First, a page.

Epiphytic Houseplants: Everything You Need to Know

Including what they are and how to keep them happy indoors.

An epiphyte is a type of plant that grows on another plant but is not parasitic. Epiphytes don’t require much (if any) soil as their roots absorb water and micronutrients from the air and debris around them. If this concept sounds foreign when it comes to houseplants – think again. There are lots of different epiphytic houseplants that are extremely popular, including orchids, some fern varieties, bromeliads, air plants (Tillandsia), and more. Some plants like monsteras, climbing philodendrons, raphidophoras, and pothos are considered hemiepiphytes – a term referring to plants that spend only part of their life cycle as an epiphyte.

So why does all of this matter? Epiphytes have specific needs when it comes to their growing conditions, and meeting these needs will result in healthier, happier houseplants. Here is what you need to know about growing epiphytic houseplants successfully.

Fun Fact!
The term ‘epiphyte’ comes from the Greek ‘epi’, meaning ‘upon’, and ‘phyton’ meaning ‘plant’.

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Photo by David Clode on Unsplash

Light, Water, & Soil


Most epiphytes thrive with bright, indirect light. This is because they are accustomed to growing in the forest understory where they receive dappled sunlight. Placing your epiphytic houseplant a couple feet from a sunny window or behind a sheer curtain is a great way to provide indirect light.


Epiphytes enjoy consistent moisture, but in the same vein can be sensitive to overwatering. Many epiphytes do well with infrequent but deep watering. For example, orchids do best when they are soaked in water for 20-30 minutes once or twice a week and then drained completely. The way that you water your epiphytic houseplant will depend on how you are growing it so ensure that you do research on how your specific plant enjoys being watered.


As mentioned, epiphytes generally do not require a lot (or any) soil. That being said, many still grow well in a rich, airy potting medium. Orchid bark is a great choice for lots of different epiphytes, or you can use a chunky soil mix like this one. Alternatively, you can forego soil altogether and mount your epiphyte on a display or piece of wood. Some air plants like Tillandsia can even be displayed without any soil or mount.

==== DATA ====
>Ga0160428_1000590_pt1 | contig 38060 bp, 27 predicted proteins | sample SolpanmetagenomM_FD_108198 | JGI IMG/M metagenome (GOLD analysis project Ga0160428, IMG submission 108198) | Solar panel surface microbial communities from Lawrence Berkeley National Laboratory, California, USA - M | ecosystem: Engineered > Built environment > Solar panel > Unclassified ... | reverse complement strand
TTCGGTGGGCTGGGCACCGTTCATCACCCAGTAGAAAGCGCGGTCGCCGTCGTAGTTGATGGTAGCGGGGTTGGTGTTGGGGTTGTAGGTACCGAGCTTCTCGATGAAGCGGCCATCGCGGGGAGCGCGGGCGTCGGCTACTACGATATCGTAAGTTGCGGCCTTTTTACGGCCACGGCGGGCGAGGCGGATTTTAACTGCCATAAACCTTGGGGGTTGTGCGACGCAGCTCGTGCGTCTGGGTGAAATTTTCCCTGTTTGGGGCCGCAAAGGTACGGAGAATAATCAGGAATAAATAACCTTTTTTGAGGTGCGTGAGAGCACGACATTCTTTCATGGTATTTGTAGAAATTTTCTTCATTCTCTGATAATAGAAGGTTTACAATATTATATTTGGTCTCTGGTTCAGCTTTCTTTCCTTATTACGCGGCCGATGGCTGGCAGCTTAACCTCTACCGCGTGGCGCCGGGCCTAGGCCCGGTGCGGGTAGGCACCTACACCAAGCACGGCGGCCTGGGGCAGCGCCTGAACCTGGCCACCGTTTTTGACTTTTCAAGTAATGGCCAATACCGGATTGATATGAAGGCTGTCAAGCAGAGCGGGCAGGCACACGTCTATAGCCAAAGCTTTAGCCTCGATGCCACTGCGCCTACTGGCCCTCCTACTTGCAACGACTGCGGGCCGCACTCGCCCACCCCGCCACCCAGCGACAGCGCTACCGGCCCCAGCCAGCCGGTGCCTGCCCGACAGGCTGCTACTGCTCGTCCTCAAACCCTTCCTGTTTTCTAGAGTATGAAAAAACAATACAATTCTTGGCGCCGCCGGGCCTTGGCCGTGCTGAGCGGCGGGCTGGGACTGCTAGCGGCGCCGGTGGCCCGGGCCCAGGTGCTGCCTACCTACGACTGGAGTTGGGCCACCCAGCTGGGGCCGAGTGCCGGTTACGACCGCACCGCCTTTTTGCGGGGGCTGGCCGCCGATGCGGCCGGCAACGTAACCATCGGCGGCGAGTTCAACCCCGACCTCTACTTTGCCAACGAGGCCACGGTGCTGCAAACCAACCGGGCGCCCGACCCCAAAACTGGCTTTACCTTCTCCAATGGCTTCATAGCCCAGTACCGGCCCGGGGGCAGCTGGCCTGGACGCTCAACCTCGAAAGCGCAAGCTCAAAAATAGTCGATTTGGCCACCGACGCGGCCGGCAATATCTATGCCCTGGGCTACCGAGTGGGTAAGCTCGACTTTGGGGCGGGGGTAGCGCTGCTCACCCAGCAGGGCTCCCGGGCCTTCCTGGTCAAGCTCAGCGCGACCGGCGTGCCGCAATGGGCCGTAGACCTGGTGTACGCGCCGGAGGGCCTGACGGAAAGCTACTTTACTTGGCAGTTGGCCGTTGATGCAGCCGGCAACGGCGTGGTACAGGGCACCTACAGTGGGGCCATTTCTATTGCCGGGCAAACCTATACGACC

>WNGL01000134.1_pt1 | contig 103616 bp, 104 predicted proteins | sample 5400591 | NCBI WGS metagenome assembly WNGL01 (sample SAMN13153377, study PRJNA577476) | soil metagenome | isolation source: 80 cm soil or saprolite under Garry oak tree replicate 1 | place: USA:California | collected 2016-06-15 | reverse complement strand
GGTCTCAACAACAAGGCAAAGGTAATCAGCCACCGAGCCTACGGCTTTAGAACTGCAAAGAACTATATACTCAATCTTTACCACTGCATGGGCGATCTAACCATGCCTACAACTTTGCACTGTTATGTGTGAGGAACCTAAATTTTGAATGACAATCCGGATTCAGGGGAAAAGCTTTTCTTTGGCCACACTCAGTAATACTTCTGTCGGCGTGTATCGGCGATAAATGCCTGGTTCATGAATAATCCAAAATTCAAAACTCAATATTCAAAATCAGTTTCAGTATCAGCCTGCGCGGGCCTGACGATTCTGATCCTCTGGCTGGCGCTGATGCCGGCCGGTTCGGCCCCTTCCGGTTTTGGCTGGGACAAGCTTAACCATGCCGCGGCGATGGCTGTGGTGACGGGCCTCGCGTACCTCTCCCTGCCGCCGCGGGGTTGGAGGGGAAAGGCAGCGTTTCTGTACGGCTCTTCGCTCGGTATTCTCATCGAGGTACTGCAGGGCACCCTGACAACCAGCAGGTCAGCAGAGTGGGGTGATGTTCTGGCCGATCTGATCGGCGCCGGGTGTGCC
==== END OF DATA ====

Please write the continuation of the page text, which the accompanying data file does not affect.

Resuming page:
Photo by Jeff Sheldon on Unsplash

Temperature and Humidity

In general, epiphytes thrive in warm temperatures and high humidity. Tolerance to colder temperatures and dry conditions will vary depending on the species of epiphyte.

Mounting & Displaying Epiphytes

Mounting epiphytes on a piece of wood, cork, or bark is a fun way to grow and display these fascinating plants. Moist sphagnum moss is used around the roots of the plant as a medium to provide moisture and nutrients to the plant. Then the ball of sphagnum moss can be secured to the mount using twine, wire, hot glue, or even panty hose attached to small nails. Ensure that you choose a mount that is free of chemicals and salts. Once the epiphyte is properly mounted, you can display your mounted plant like a piece of artwork by adding it to a wall or small shelf. Just ensure that your plant still receives adequate light!

Caring for Mounted Epiphytes

Caring for mounted epiphytes differs slightly from caring for epiphytes that are grown terrestrially (in a soil mix). The differences arise mostly when it comes to watering. You will need to ensure that the sphagnum moss stays consistently moist. This can be done through regular misting, or you can carefully wet the moss once it starts to show signs of drying out by bringing the entire mount to a sink and running the moss under water.

Photo by Pegasene on Shutterstock

Types of Epiphytic Houseplants

There are over 20,000 species of epiphytes around the world. The following epiphytes are some of the most popular for growing indoors.

  • Orchids
  • Staghorn Fern
  • Birds Nest Fern
  • Rabbit Foot Fern
  • Holiday Cacti (Christmas cactus, Easter cactus, Thanksgiving cactus)
  • Mistletoe Cactus
  • Orchid Cactus
  • Bromeliads
  • Moss
  • Tillandsia
  • Anthurium

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2 responses to “Epiphytic Houseplants: Everything You Need to Know”

  1. Diane Ziomek – Mannville AB Canada – I am a mom, grandma, independent author/publisher, freelance writer, fiber artist, and information product creator. I like to share what I have learned with others over the years, in hopes of making their lives easier and more lucrative. My published works can be found on most ebook platforms, as well as on my website. I also have two just-for-fun websites: one about gardening where I share information about plants, how-to's, and gardening in a cold climate, and the other to document my journey to a healthier me by practicing yoga and low-impact exercise.
    Diane Ziomek says:

    I didn’t realize bromeliads and orchids were epiphytic. An interesting read, and now I know a little more about some of the plants I have in my house. I know a lot more about veggies than houseplants, even though I love them all.

    • Thanks for checking it out Diane! I’m in the opposite boat – starting my own veggie garden for the first time this year so I’ll definitely be referring to your blog for some guidance. Happy growing! 🌱

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